October 1, 2023 | Rome, Italy

I’m yours

By |2018-03-21T18:37:19+01:00May 30th, 2009|Area 51|
I love you... This is a recording.

’m overwhelmed by a private anthropology, or maybe closet sociology. I can’t see the forest for the trees. The sky rains cats and dogs. People demand that I tell them why I don’t have a mobile phone. Reverse snobbery?

It’s the size of a Patton tank, I reply sheepishly. Putting it in my pocket, I say, might suggest a vulgar version of breaking news. This is good for a laugh.

The real reason is the one I don’t tell them, fearing scowls: namely that I refuse to kowtow to the burgeoning world of Urgists and Spontanists.

I like these hubbubing factions since I made them up. They sound sufficiently ethnic and medical to fool most cocktail parties; the Urgists, for example, could be Chinese monks that sell Asian laugh tracks; the Spontanists a lost contingent of Voodoo-wise Spinoza followers that delight conferencing dentists by doing the hopelessly outdated Watusi.

Urgists and the Spontanists are my definition of those who are gladly swayed by first impressions. They’re pseudo-tekkie Populists influenced by (and excited by) the latest they’ve seen, heard or deduced from murmurs. They’re linked, networked and Berried. Intercommunication, for them, is forward motion.

Descartes (the French guy who came before Spinoza) was so taken by human distraction and susceptibility (“the reign of the senses”) that strode he through 17th century France and Holland promoting what he called “the movement of the spirits.” Urges meant significance. “Cogito, ergo sum,” he trilled.

For him, the real world was humankind’s sloshing around within it. Forget rain, cats, dogs: You thought yourself up. The rest was metaphysical gravy. (Søren Kierkegaard would later beg to differ, but death-obsessed Danes are rarely the life of the party.)

Urgists and Spontanists are people whose urges and spontaneity are pure adjectives. They’re always in the thrall of modifiers. Take the sentence “He ran fast,” a simple declaration that says just enough to be neat and specific.

But any good Urgist or Spontanist would find it blasé. Why say “He ran fast” when you might instead choose to say “He totally ran very fast,” with “totally” modifying “ran” in an effort to establish the movement of the spirit, and “very” enriching “fast” to supply authenticating urgency and communicative vigor, watering down the specific to make it more intense.

Vigor is the new truth.

But back to my phone.

I do not carry it, I tell Urgists and Spontanists, because I don’t seek replenishing. Flux gives me the jitters. I’m trimming, slimming; just what’s in my head, ma’am. Yes, I know, it’s “my problem.” Give me too much and I forget how to make it up. My imagination can do without a fasten seat-belt ping.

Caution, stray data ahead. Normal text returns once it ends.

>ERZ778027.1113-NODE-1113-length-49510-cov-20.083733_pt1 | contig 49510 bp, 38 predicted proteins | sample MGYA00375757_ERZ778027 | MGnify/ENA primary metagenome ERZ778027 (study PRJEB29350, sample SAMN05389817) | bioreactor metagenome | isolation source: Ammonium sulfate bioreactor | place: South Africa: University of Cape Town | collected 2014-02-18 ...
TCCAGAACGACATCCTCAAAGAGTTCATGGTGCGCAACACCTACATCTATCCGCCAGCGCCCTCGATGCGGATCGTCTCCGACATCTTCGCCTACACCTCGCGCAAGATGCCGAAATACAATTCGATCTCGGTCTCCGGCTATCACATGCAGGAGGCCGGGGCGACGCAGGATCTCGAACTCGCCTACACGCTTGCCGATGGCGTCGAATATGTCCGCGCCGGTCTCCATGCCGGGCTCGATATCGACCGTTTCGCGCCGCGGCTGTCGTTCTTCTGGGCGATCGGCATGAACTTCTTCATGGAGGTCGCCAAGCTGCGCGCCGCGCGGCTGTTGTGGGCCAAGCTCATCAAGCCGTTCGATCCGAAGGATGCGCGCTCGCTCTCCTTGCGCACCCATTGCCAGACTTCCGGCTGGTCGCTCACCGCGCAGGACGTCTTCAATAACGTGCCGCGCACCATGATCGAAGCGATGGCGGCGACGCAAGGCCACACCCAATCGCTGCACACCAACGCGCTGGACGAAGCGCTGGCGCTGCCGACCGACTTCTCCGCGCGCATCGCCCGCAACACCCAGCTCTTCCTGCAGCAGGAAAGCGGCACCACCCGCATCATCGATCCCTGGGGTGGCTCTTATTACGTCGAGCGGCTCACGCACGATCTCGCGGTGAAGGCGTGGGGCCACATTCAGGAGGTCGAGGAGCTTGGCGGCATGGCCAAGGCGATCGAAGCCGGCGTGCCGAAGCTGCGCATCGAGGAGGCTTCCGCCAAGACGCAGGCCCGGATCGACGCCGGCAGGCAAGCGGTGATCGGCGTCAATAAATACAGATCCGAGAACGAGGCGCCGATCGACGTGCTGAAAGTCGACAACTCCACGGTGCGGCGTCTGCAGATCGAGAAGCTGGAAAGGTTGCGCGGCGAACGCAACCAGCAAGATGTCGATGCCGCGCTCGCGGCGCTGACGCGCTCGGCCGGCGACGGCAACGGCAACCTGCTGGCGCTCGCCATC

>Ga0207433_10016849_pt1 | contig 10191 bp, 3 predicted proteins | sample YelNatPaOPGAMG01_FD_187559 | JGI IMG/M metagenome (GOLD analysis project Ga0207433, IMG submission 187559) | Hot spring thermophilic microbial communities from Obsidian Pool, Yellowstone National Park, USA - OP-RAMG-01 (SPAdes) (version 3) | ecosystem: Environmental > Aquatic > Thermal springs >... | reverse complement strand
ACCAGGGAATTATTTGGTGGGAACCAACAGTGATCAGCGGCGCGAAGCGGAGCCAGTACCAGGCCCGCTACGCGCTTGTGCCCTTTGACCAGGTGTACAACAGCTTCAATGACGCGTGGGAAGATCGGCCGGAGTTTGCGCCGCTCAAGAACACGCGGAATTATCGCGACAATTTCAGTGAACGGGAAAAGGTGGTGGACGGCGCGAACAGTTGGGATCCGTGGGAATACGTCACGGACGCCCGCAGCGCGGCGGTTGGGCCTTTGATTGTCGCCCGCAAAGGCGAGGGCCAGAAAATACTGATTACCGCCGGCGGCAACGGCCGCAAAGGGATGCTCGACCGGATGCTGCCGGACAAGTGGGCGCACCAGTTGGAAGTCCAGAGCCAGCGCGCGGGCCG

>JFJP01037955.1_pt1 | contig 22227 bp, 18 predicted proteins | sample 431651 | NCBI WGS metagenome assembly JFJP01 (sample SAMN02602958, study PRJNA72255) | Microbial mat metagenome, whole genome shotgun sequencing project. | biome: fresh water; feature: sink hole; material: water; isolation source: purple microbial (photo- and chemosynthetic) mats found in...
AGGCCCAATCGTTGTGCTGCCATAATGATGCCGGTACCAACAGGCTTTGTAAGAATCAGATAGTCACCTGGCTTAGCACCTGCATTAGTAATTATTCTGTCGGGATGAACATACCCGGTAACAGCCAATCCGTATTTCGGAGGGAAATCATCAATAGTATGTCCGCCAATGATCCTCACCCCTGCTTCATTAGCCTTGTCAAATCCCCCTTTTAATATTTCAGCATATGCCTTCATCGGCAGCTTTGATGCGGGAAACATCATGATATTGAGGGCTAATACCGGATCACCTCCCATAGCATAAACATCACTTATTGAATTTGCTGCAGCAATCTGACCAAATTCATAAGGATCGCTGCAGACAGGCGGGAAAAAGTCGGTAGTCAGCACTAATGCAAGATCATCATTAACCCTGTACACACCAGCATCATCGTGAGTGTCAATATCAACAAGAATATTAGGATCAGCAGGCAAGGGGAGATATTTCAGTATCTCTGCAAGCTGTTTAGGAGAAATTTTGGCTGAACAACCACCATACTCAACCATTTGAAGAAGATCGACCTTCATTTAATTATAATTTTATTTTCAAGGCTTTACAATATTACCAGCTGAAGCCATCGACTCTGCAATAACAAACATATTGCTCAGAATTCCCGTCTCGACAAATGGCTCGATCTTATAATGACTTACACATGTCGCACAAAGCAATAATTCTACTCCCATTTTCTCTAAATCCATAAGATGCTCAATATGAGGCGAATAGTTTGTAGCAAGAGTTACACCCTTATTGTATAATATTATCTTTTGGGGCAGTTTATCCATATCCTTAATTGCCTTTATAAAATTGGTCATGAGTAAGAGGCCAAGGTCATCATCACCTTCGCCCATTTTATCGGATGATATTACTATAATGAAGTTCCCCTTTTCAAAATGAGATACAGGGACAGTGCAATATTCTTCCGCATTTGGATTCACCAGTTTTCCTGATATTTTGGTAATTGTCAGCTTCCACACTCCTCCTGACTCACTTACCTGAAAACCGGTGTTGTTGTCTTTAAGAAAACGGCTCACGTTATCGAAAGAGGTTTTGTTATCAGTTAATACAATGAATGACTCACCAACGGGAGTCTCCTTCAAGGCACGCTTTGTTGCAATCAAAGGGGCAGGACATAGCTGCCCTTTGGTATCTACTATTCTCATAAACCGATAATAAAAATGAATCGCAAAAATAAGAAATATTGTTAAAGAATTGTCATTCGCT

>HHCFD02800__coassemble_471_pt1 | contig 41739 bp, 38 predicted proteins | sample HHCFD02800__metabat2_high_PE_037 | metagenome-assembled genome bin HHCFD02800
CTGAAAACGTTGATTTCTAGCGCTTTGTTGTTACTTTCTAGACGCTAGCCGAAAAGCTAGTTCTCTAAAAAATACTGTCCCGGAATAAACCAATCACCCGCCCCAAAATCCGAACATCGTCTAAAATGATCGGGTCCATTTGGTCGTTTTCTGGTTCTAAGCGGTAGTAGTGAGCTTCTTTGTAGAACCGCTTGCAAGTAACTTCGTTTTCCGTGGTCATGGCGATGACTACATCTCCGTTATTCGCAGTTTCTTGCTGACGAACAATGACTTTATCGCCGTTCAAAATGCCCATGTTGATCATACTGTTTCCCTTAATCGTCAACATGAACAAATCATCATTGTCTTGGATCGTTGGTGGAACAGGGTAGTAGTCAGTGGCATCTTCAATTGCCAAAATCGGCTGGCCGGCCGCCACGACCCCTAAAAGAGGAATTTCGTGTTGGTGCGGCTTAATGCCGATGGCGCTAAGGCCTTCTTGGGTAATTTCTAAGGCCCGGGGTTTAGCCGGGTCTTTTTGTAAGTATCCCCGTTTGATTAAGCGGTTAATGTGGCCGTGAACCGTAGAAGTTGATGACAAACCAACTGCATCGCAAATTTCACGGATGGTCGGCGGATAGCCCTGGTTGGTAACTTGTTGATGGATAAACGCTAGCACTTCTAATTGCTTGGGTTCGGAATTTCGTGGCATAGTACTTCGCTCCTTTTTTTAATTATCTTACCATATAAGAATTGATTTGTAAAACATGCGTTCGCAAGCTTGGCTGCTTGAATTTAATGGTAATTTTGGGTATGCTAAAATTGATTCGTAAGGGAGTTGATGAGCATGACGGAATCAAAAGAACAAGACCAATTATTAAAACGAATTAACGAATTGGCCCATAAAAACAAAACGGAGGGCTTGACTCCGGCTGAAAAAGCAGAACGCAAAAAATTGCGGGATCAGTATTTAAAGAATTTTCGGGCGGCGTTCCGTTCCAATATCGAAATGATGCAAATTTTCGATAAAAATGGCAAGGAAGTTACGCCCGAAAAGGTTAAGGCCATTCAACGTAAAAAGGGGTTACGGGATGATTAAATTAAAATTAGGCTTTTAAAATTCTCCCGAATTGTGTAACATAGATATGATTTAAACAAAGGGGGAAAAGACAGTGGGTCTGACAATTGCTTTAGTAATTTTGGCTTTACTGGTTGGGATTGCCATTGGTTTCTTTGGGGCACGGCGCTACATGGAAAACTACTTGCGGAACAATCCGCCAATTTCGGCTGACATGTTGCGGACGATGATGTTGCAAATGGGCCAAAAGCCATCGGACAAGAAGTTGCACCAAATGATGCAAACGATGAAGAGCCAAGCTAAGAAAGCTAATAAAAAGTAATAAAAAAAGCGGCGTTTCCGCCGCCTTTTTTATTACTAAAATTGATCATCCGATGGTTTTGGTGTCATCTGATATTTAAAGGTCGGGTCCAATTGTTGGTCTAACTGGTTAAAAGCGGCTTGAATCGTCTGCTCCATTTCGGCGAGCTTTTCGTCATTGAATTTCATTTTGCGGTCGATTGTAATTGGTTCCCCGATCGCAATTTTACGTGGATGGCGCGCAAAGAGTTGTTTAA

I don’t disdain technology. I’m as amused as anyone by the talk grid’s fast cackle. I don’t yearn for ink pens and outhouses. And no, I wouldn’t rather live in North Korea.

I would however assign more time to non-transcendental meditation. That means training to gain more from available “white” time, those parcels of vacancy still unfurnished by the new kitchen’s wired clatter. It also means encouraging life’s forward progress to acquire a worldly wit and a conversational flavor that while mined from the audio and the visual comes out as well-advised speech.

Call it my “lame” (if you need a modifier) effort to suggest the human undertaking is more interesting when not always the sum of incessantly refreshed first impressions.

Mine is self-censorship to keep the cats and dogs from falling. It’s lip service to life as drizzle, which it mostly is.

Sure, I listen in on the communication of others (how not to?) and watch the sending show unfold. I marvel at the awesomeness of concerted doing that keeps everyone busy. As a result of all this industry, the Urgist and Spontanist manifesto is necessarily non-contemplative. Or better said, it’s abbreviative. The all of the everything is forever paid forward at a second’s notice.

That’s no friend to the reasonable or the well-reasoned. Worse, if links get kinky (or hinky) and the daily dose of life’s “very-ness” goes AWOL, trouble gets a life. A more annoying and limiting cosmos appears, and with it a less embroidered version of self, which include withdrawal and intimations of… mortality.

The collective self-overwhelming exists in part to keep such sobering thoughts at bay. Cartesian postmodernism — ergo sum, ergo sum, ergo sum — serves its own vital purpose. Confirmation of “unaloneness” is triumph of emotion and intellect. It’s the soul of the latest assertiveness.

The network is a mirror rigged to talk like Dorian Gray’s back-room Chatty Kathy. “I’m yours,” it repeats. Until it hits you that that’s the doll’s only line.

About the Author:

Christopher P. Winner is a veteran American journalist and essayist who was born in Paris in 1953 and has lived in Europe for more than 30 years.